“French people believe very strongly in the idea of terroir: We believe in locally made products, especially those that have a strong sense of identity and heritage. If I do my part and make my salt with as much respect as possible, then I’ve done my job.” —Hervé Rocheteau, Île de Ré, a small island off the western coast of France (pictured)
Tell us about your job.
I am a salt maker: My job is to manage a series of salt evaporation ponds, also known as salterns or salt pans. I feed saltwater from the ocean into different ponds very slowly; then the sun and the wind evaporate the water. Finally, the salt concentration becomes so high that it crystallizes, and results in sea salt. My work consists of managing the water flow [the hydraulics] in accordance with the weather, and then harvesting the sea salt. We harvest gros sel (large-crystal salt) and fleur de sel (fine crystal salt).
What led you to your current position?
The decision to make a radical change in my professional life. One day I reassessed my skills and reexamined my expectations for my personal and professional life.
What is your favorite part of the job?
I like everything about the job. In fact, I’d say it’s a passion more than it’s a job. I love the environment; it’s so peaceful to be around nature all day, to hear the birds. I like the variety too; you need to be versatile to do this job well. Each day I build tools, read, interpret and anticipate the weather, manage water flow….
The job changes according to the seasons: in winter, the work centers on restoring the salt ponds. In spring, you make sure everything is ready to go by cleaning the ponds, and refilling them with water. In summer, we harvest the salt: we “pull” [or rake] the gros sel and “pick” the fleur de sel. In the fall, you either do some construction on the ponds, or flood them with water to protect them against bad weather.
What is a typical day like for you?
A typical day depends on the season, and on the weather.
In spring, as soon as it’s warm enough and if it isn’t raining, I clean the ponds. I remove the deposits of silt left over from the last season and the winter, and use it to sort of grease the salt basins. Then I put water back into the ponds.
In the summer during harvest, if it’s sunny, a typical day goes like this: At sunrise, I rake half of the gros sel. Gros sel is harvested on what we call “tiles,” because the crystallizing ponds are five by five meters. My salt farm is medium-size, and I have 70 tiles. (Hence, I rake 35 of them at a time.) The next morning, I rake the other half, and so on and so on.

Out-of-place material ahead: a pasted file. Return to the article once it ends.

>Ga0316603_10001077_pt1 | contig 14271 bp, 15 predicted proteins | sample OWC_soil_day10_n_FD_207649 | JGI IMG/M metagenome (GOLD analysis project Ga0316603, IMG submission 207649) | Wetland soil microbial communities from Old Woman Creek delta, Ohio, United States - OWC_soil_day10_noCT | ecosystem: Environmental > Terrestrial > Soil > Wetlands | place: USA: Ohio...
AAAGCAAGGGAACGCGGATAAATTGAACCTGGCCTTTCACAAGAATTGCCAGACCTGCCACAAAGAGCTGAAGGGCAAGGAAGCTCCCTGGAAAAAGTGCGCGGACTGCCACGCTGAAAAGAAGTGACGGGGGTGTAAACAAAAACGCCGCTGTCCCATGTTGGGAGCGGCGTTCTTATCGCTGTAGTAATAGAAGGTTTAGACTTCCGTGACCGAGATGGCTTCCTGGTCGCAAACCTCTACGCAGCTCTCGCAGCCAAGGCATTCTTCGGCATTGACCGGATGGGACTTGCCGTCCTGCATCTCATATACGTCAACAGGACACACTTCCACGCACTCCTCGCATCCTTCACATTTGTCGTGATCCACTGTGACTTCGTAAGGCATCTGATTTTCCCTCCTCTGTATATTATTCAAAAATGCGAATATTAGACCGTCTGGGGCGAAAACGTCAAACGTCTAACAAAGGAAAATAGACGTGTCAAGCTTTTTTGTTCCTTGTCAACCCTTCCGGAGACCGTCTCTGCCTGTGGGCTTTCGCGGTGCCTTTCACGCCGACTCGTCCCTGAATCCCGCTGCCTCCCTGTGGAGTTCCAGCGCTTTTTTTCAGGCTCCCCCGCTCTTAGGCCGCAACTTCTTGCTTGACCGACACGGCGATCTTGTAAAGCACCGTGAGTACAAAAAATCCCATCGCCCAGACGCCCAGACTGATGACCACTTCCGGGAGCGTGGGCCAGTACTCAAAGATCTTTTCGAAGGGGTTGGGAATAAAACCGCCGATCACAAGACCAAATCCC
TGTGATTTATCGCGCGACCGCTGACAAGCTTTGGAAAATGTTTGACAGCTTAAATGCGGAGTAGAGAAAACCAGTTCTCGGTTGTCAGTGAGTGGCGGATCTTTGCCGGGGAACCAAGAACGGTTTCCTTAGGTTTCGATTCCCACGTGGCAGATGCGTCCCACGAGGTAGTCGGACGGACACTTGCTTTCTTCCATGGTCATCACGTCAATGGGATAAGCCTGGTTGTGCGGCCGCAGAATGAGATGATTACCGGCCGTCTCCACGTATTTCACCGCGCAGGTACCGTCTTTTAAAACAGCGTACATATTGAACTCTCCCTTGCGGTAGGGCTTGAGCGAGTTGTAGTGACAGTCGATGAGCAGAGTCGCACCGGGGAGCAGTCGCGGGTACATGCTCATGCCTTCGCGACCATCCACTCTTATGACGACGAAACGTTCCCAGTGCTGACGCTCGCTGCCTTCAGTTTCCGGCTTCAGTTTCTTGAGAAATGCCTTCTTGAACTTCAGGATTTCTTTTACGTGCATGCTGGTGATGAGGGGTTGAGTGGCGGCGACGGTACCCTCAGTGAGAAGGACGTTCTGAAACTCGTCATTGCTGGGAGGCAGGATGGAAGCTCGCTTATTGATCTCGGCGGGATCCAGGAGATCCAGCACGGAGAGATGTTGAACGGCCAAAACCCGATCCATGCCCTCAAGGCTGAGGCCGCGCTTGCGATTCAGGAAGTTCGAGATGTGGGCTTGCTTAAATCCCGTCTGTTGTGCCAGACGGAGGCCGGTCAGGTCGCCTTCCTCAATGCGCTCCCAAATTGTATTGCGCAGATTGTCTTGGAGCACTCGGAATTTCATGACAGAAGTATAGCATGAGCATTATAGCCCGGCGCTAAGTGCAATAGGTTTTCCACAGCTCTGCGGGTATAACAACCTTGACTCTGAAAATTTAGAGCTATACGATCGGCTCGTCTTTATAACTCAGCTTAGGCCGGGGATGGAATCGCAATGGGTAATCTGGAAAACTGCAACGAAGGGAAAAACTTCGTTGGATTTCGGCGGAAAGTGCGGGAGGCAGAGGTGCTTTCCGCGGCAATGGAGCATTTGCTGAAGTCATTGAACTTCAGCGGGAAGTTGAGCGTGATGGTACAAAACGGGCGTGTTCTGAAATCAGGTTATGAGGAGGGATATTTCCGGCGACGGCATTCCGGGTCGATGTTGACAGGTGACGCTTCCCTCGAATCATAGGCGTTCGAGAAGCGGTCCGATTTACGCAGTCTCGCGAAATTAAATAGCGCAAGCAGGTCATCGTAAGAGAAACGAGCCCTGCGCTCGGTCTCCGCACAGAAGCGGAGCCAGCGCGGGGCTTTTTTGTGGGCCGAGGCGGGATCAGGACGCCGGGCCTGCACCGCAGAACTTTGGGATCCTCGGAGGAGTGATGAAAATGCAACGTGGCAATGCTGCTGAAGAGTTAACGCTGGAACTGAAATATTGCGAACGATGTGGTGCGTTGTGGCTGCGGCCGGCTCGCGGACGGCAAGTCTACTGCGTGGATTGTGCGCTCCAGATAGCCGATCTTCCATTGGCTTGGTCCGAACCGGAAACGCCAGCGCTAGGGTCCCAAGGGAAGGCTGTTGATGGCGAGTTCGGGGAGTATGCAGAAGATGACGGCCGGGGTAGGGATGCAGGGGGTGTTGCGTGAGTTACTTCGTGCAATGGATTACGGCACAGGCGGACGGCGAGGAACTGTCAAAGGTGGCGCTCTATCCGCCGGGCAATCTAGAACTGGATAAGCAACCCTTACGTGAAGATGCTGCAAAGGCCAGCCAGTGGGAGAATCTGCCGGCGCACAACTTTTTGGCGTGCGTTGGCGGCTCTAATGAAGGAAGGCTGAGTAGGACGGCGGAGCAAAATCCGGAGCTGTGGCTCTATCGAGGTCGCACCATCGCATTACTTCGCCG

Around 11am, I redo the water levels in the “nannies” (our name for the penultimate salt basins), as well as the tiles, which are the farthest basins. I let salt collect on the edges of the basins until 2pm.
A 2pm, I “roll the salt”: I drive a small tractor over what we call the “rolling track” and then I load up 35 piles of salt. (This adds up to around two tons of gros sel.) Then I unload the salt onto a “tasselier,” which is sort of an elevated pile where I keep the season’s harvest. We call this pile of salt the pilot.
From 2pm to 5pm: I use this time to sort the fleur de sel from the day before. I sift through it manually to remove any dirt, seeds, or insects. Often, I also modify the water-flow settings into the basins, depending on how the weather is behaving. The process is similar to heating milk on a stove; you need to constantly watch it and be ready to make little changes.
Between 5pm and nightfall, when the weather is good, I harvest the fleur de sel. Fleur de sel are very fine crystals of salt, which can be found floating on the surface of the salt basins. They form in patches due to the wind blowing over the basins. If I don’t collect the fleur de sel in the evening, the morning dew will sink it, and it will be lost.